Dale Armstrong hailing from Holden, Alberta – just east of Edmonton – who then migrated to Southern California in the early '60s and began campaigning a series of cars including an early Chevy II Funny Car, Canuck. He was a top competitor in the Pro Comp category, and a major technical innovator, before he quit driving in 1981. He then moved over to the crew chief side, most memorably with Kenny Bernstein. The pair won a slew of races and championships in both Funny Car and Top Fuel. Armstrong was the first tuner to wind-tunnel test a Funny Car body, one of the first to employ data acquisition, and guided Bernstein to the first 300 MPH run in history.
Gary Beck, originally from Seattle, he married an Edmonton area gal and in '72 exploded onto the international drag racing scene when he won the 
NHRA Top Fuel dragster title at the U.S. Nationals in Indianapolis, Indiana. He followed that up in 1974, when he drove to a record setting three NHRA and two AHRA titles and earned the first of his two World Championships. Beck was named driver of the year by Drag News and top fuel driver of the year by Car Craft. Among his 1975 victories, he took the Canadian Open Top Fuel Title.

In '83 he dominated the Top Fuel class, scoring 17 of the fastest 18 runs in Top Fuel history and capping off the multi-win season with his second World Championship. He retired from the NHRA tour in 1986, having won 19 Top Fuel titles plus multiple events on the IHRA & AHRA circuits. He was inducted into the Canadian Motorsport Hall of Fame in 1999.

Gordon Bonin came out of Red Deer, Alberta, and became a major name in Funny Cars during the 1970s and 80's. He campaigned a number of local Funny Cars and with the Pacemaker Vega he reached the finals of the US Nationals in '72. With that thrill, he moved over to driving Roland Leong's Hawaiian Top Fuel Funny Car in '73. Then in '75, while behind the wheel of Ron Hodgson's Bubble-Up sponsored Firebird F/C, he regularly ran over the 240 mph barrier, earning him the nickname “240 Gordie.” Among his accomplishments were nine NHRA national event wins in Funny Car, capped by the U.S. Nationals in 1979. After Hodgson got out of racing in '81, and after a number of state-side cars, he jumped behind the wheel of a T/F machine in the European circuit and took home top honours in '99.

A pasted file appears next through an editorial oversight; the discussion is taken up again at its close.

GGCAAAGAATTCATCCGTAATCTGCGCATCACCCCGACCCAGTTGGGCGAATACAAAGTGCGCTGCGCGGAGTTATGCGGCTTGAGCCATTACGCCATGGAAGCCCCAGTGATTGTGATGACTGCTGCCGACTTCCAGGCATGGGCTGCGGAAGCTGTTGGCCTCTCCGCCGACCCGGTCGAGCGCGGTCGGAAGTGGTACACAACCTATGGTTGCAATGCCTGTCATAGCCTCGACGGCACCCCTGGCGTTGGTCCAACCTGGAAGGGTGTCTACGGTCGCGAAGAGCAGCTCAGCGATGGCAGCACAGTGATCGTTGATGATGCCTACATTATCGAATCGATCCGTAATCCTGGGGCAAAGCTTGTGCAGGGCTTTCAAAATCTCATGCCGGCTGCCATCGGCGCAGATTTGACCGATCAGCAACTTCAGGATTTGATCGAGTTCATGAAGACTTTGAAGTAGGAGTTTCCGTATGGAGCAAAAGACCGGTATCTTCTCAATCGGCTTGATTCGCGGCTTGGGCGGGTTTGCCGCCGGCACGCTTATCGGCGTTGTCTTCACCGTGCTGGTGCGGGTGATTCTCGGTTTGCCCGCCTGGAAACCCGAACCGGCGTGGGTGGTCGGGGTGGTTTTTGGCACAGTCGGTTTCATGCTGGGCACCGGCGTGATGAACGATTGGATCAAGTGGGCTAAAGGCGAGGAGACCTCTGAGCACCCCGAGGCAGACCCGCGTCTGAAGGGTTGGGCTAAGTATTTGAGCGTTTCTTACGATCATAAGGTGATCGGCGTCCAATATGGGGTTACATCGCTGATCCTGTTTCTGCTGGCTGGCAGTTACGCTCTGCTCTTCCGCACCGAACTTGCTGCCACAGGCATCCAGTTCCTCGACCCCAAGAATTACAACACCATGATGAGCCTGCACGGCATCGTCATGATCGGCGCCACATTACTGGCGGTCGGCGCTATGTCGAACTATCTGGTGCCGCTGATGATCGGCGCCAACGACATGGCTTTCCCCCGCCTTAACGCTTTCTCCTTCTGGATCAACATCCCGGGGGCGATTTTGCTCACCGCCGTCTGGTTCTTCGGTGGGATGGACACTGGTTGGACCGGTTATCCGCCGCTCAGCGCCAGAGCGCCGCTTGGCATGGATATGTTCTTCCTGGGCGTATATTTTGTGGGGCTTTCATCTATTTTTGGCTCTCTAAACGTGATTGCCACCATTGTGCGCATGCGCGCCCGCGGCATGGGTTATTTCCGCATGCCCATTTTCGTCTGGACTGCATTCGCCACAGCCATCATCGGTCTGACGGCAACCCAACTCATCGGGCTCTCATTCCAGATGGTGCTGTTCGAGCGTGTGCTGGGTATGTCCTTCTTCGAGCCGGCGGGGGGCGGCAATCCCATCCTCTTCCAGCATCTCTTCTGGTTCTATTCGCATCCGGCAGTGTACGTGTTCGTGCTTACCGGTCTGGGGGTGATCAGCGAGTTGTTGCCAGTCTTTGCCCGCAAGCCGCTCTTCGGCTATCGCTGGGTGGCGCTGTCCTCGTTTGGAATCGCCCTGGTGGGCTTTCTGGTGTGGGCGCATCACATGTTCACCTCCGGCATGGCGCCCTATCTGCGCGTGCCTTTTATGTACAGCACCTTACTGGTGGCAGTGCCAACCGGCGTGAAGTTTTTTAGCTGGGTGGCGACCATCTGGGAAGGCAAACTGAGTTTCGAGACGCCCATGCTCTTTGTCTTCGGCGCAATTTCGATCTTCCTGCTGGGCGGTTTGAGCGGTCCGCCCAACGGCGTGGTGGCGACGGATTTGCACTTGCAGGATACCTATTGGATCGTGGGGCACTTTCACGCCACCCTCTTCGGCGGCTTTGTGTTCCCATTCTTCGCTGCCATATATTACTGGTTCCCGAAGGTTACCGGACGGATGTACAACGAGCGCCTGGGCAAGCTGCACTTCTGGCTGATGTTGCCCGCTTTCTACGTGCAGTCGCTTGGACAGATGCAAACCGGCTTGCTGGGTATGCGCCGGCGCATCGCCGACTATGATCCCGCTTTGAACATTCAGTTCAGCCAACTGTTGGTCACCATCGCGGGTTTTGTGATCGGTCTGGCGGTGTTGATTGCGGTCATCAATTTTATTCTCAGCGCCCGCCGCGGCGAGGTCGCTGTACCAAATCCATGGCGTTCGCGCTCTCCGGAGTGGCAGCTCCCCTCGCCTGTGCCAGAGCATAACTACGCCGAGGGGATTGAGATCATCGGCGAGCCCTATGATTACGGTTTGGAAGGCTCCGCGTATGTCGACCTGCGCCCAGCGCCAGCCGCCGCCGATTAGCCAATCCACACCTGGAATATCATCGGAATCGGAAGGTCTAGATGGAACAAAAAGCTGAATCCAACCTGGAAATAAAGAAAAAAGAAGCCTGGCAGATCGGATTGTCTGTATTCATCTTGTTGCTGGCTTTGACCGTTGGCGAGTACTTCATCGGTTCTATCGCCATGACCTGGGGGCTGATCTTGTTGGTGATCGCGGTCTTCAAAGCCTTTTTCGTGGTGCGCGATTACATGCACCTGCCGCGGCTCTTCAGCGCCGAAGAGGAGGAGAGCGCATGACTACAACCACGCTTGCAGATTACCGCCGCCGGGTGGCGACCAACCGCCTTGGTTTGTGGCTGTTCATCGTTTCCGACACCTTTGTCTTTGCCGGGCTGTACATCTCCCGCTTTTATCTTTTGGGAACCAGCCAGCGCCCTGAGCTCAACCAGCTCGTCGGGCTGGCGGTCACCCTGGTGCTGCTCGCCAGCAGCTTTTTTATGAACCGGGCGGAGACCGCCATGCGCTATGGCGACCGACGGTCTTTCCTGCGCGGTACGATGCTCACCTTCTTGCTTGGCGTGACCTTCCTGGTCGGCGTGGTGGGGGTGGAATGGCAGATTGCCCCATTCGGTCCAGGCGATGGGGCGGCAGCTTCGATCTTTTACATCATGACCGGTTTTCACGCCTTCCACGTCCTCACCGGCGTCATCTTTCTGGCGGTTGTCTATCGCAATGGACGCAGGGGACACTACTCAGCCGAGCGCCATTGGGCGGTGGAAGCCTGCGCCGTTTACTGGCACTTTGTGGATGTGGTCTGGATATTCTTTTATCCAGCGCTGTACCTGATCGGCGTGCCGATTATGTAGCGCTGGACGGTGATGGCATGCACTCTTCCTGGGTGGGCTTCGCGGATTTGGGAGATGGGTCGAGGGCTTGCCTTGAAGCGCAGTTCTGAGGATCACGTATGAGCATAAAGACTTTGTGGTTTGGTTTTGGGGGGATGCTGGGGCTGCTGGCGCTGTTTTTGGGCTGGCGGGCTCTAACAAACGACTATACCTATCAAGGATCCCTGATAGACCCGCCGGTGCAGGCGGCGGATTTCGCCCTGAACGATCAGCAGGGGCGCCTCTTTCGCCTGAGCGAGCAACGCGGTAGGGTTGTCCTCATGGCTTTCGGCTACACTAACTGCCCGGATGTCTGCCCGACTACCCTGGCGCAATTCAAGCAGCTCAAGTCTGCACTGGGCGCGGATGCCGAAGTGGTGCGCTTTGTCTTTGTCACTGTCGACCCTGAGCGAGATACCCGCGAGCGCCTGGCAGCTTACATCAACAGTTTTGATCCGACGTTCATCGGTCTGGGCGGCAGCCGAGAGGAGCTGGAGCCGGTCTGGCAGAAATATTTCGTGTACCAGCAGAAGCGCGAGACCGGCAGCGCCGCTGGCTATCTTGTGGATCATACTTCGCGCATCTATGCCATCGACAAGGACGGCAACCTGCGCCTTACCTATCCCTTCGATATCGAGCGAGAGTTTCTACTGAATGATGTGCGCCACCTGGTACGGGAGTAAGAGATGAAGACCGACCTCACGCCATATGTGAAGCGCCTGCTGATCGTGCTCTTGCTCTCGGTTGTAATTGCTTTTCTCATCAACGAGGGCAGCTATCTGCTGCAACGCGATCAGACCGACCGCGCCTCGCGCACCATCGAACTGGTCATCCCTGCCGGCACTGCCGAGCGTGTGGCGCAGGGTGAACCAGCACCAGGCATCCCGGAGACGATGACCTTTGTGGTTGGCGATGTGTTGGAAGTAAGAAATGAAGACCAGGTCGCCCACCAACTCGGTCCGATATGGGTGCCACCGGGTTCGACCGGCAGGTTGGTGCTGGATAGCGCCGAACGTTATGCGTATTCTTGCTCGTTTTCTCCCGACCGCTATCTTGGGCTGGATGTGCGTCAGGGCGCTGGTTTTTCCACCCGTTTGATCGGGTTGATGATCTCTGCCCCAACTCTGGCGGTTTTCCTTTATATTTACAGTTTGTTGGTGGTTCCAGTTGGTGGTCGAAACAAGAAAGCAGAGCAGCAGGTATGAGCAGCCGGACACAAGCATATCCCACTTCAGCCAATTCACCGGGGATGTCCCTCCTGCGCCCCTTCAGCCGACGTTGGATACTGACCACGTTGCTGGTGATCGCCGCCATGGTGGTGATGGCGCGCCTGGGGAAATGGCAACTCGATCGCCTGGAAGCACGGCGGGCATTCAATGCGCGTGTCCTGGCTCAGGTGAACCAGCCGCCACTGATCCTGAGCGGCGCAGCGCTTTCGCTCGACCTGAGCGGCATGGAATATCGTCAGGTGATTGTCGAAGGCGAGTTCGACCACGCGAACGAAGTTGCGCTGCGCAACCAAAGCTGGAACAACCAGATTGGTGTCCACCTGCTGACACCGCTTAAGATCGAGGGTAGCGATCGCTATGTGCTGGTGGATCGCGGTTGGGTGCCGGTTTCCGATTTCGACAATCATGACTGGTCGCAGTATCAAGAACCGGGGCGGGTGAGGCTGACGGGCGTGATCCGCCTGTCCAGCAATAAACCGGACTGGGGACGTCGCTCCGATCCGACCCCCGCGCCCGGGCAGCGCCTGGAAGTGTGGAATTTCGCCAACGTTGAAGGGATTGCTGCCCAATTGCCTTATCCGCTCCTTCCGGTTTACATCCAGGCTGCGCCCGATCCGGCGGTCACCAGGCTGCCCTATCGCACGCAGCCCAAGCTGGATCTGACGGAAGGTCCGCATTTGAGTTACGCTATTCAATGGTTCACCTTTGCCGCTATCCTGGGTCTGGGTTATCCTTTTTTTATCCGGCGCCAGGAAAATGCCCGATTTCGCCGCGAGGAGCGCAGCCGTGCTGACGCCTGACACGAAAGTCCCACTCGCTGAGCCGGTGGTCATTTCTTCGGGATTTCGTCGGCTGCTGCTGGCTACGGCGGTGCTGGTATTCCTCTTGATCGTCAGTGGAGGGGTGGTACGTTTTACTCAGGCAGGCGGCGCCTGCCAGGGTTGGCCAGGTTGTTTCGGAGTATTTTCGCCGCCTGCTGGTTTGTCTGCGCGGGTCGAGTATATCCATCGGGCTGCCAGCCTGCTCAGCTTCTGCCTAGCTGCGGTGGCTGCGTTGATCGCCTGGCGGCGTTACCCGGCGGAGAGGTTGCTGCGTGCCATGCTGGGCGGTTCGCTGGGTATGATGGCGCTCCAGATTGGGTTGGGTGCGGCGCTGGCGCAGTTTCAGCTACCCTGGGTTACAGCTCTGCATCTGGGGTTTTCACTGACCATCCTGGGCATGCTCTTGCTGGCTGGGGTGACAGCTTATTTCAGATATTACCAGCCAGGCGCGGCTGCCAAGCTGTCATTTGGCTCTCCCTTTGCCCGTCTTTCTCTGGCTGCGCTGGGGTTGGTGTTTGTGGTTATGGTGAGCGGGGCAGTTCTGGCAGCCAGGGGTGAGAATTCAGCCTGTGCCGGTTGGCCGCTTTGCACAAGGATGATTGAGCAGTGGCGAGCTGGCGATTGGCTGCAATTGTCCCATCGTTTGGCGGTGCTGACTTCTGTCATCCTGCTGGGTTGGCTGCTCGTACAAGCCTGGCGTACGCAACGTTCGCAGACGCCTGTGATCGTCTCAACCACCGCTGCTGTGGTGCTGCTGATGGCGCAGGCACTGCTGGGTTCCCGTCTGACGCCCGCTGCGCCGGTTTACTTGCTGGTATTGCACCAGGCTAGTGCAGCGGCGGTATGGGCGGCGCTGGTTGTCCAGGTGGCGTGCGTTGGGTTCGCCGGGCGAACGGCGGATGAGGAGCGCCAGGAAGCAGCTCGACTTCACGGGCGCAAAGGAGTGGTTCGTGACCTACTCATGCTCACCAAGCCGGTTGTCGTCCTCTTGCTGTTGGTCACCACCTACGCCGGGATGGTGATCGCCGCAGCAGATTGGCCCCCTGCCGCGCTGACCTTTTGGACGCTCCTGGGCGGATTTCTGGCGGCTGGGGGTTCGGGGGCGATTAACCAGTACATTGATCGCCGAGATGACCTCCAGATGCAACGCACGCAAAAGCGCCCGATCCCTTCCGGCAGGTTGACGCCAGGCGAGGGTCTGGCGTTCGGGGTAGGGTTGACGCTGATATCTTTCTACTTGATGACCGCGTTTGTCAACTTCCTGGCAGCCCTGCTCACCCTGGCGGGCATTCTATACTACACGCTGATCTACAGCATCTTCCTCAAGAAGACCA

Terry Capp, from just outside Edmonton in Sturgeon County started winning in Drag Racing in 1967 and from the mid '70s to the early '80s, Terry Capp and his crew chief, Hall-of-Famer Bernie Fedderly, were instrumental in bringing Canadian Top Fuel drag cars to the forefront of the North American drag-racing scene. Capp was honored with a cover feature on the NHRA’s National Dragster magazine four times.
The highlight of his career was winning the '80 T/F championship at the U.S. Nationals in Indianapolis.
Bernie Fedderly should need no introduction to drag racing fans, was also from Edmonton, and is a hall of fame crew chief, best known for tuning John Force to more than 100 national events wins and 13 season championships in Funny Car. He previously teamed with Terry Capp, a fellow inductee from Sturgeon County, Alberta, to win Top Fuel at the 1980 U.S. Nationals in Indianapolis. Fedderly and the famed Austin Coil have shared tuning duties during much of Force’s unmatched career.
Graham Light came from Edmonton, Alberta, where he ran in Comp Eliminator before moving to Top Fuel and scoring a runner-up finish at the 1977 NHRA World Finals. At the same time, he was operating Edmonton International Speedway, until he joined the NHRA in 1984. He worked his way from Division 7 director to technical director and ultimately, to senior vice president of racing operations, a post he still holds.
Bob Papirnick stayed close to Edmonton, along with his main ride, the Crosstown Challenger in the early '70's. He ran the circuit of Division 6 all along the west coast to relative success and became the 1st Canadian Driver to reach 200mph. With that, Papirnick soon replaced the Challenger with a Vega, and then later got his most famous car, a clean looking Plymouth Cuda that ran mid-sixes. Bob ended the decade as a hired gun in Geoff Goodwin’s former Pacemaker Vega. The car was featured in the movie Fast Company and Papirnick did the stunt driving for the movie. Most recently, Bob has been crewing on the nostalgia cars of Gordon Jenner.
There were many an Edmonton Drag Racer who went on to bigger things, but that was just a taste of the talent pool that came out of North Central Alberta. If you think I missed someone important, please let me know and I'll see what I can do. Thanks. Cg

Researched*, written & designed by

Guinand & Co. / Cliff Guinand